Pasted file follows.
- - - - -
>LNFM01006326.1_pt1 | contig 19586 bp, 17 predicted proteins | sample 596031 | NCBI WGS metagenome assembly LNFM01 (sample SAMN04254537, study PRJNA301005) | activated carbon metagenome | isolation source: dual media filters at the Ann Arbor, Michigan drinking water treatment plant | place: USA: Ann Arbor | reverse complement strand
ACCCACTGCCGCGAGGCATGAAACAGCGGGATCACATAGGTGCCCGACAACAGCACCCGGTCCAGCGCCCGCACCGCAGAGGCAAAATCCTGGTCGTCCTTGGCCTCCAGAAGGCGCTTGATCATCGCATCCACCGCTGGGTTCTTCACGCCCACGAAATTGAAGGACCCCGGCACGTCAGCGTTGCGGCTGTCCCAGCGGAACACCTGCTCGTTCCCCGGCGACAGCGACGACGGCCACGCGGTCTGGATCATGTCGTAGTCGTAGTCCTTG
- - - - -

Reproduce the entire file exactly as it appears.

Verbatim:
>LNFM01006326.1_pt1 | contig 19586 bp, 17 predicted proteins | sample 596031 | NCBI WGS metagenome assembly LNFM01 (sample SAMN04254537, study PRJNA301005) | activated carbon metagenome | isolation source: dual media filters at the Ann Arbor, Michigan drinking water treatment plant | place: USA: Ann Arbor | reverse complement strand
ACCCACTGCCGCGAGGCATGAAACAGCGGGATCACATAGGTGCCCGACAACAGCACCCGGTCCAGCGCCCGCACCGCAGAGGCAAAATCCTGGTCGTCCTTGGCCTCCAGAAGGCGCTTGATCATCGCATCCACCGCTGGGTTCTTCACGCCCACGAAATTGAAGGACCCCGGCACGTCAGCGTTGCGGCTGTCCCAGCGGAACACCTGCTCGTTCCCCGGCGACAGCGACGACGGCCACGCGGTCTGGATCATGTCGTAGTCGTAGTCCTTG